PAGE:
Solar Energy Plant Comes Online in California

Solar energy technology uses smaller footprint that other implementations says solar energy company CEO.

by / October 24, 2008

Governor Arnold Schwarzenegger today participated in the launch of Ausra's Kimberlina Solar Energy Facility in Bakersfield. The five megawatt (MW) solar thermal power plant, the first to come online in California in more than 15 years, is a demonstration facility for utility-scale thermal solar energy plants, such as the one Ausra is building in San Luis Obispo. That project will be a 177 MW solar thermal power plant whose energy PG&E has already agreed to purchase.

"We're proving that cost competitive solar thermal power at utilitiy scale is real. It works and is now reliably supplying power to California," Ausra chief executive officer, Bob Fishman said.

Ausra's steam production technology can save customers millions of dollars in fuel costs, according to Fishman. Pressured steam can also augment power at conventional power plants, cutting costs and reducing their carbon footprint. It works by using large fields of mirrors to heat water in pipes that gets turned into steam. The steam is then used to drive turbines that generate power. And in addition to being used to generate power, the steam from the Kimberlina solar-thermal energy plant can also be used in such industrial processes as oil recovery and refinery, food processing and paper manufacturing. And these new solar-thermal energy plants use a fraction of the land of other solar-thermal technology implementations, Fishman said.

"This next generation solar power plant is further evidence that reliable, renewable and pollution-free technology is here to stay, and it will lead to more California homes and businesses powered by sunshine," Governor Schwarzenegger said. "Not only will this large-scale solar facility generate power to help us meet our renewable energy goals, it will also generate new jobs as California continues to pioneer the clean-tech industry."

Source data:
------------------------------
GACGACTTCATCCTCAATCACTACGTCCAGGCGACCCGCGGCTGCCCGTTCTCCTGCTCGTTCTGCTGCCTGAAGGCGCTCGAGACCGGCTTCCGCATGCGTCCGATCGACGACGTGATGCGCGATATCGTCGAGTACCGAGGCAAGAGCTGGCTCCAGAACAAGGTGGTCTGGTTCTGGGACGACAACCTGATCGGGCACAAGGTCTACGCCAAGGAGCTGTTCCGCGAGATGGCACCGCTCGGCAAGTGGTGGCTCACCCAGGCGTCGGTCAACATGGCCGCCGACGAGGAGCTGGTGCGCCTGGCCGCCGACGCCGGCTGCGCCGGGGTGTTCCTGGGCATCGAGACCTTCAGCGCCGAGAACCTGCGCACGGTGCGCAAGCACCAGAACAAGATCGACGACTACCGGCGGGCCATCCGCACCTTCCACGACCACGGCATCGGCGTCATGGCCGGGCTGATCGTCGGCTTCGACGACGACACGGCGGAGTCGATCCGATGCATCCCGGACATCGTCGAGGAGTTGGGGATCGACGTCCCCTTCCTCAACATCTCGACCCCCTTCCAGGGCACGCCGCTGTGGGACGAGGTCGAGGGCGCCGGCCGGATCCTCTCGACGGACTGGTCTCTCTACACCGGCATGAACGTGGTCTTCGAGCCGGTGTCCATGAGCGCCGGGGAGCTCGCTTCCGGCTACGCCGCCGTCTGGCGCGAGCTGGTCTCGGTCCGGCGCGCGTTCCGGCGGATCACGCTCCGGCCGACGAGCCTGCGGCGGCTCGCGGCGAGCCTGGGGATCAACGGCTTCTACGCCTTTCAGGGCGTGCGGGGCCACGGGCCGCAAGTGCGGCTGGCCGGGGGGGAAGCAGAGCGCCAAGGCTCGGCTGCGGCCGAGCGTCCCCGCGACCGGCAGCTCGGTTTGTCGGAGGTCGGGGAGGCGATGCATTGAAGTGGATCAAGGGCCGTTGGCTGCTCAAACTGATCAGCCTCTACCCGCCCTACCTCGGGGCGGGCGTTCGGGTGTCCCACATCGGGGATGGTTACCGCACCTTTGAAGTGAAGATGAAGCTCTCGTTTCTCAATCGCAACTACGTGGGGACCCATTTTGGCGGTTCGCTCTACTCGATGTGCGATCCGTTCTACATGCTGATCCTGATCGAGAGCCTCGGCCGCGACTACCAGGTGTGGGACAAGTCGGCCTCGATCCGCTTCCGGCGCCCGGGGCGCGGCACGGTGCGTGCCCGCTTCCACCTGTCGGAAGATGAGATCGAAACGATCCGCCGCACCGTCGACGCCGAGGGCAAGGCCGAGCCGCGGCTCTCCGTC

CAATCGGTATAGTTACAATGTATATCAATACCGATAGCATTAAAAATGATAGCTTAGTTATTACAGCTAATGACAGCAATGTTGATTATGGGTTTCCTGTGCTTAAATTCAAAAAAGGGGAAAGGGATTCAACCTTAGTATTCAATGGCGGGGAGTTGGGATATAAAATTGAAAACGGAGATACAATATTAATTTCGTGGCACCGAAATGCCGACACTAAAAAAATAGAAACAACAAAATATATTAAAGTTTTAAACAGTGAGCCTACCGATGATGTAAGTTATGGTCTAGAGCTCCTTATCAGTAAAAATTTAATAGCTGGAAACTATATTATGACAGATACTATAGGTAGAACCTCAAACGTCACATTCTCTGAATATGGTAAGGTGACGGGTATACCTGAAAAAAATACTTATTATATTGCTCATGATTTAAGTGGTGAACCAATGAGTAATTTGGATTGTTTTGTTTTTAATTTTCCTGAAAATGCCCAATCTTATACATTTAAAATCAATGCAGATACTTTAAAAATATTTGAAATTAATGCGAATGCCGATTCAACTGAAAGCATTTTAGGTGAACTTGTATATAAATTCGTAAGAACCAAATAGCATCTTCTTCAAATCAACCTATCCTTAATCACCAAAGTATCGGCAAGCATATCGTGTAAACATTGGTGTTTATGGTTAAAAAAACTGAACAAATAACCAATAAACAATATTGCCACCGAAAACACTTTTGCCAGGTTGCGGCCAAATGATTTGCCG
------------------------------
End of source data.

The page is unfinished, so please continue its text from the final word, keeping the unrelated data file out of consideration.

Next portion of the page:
Ausra's Kimberlina facility will employ seven full-time operators. When at full capacity, it will produce enough solar energy to power more than 3,500 homes. Ausra's larger, utility-scale San Luis Obispo facility will employ 350 Californians during construction and create 70 long-term jobs.

The Governor has set a goal of increasing California's renewable energy sources to 20 percent by 2010, and he supports reaching 33 percent by 2020. California's push to increase renewable energy and fight climate change will also boost our economy. According to an economic study released on Monday by the University of California at Berkeley and Next 10, California's policies will create as many as 403,000 jobs in the next 12 years and household incomes will increase by $48 billion. A separate economic study by Navigant Consulting, Inc. estimated that 214,000 permanent jobs in the solar energy sector alone will be generated in California.

"My vision is that when I fly up and down the state of California that I see every available space blanketed with solar-if it is parking lots, if it's on top of buildings, on top of prisons, universities, government buildings, hospitals. That is my goal," Gov. Schwarzenegger said at the launch of the power plant in Bakersfield.

On Tuesday, the governor announced that California has partnered with SunEdison to provide a zero-emission 8 MW solar photovoltaic power system to 15 California State University campuses. Further development is also under way by state departments, including the Department of General Services, Department of Corrections and Rehabilitation and Department of Mental Health, to generate approximately 7 MWs of solar power at five state prison sites and three state mental hospitals. Since 2006, 4.2 MWs of solar power have already been deployed at eight other state facilities through similar power purchase agreements.

To make solar power more accessible to California homeowners, the Governor signed his Million Solar Roofs Plan into law in August 2006. Now known as the California Solar Initiative, it will provide 3,000 MWs of additional clean energy and reduce the output of greenhouse gases by three million tons, equivalent to taking one million cars off the road. The $2.9 billion incentive plan for homeowners and building owners who install solar electric systems will lead to one million solar roofs in California by the year 2018.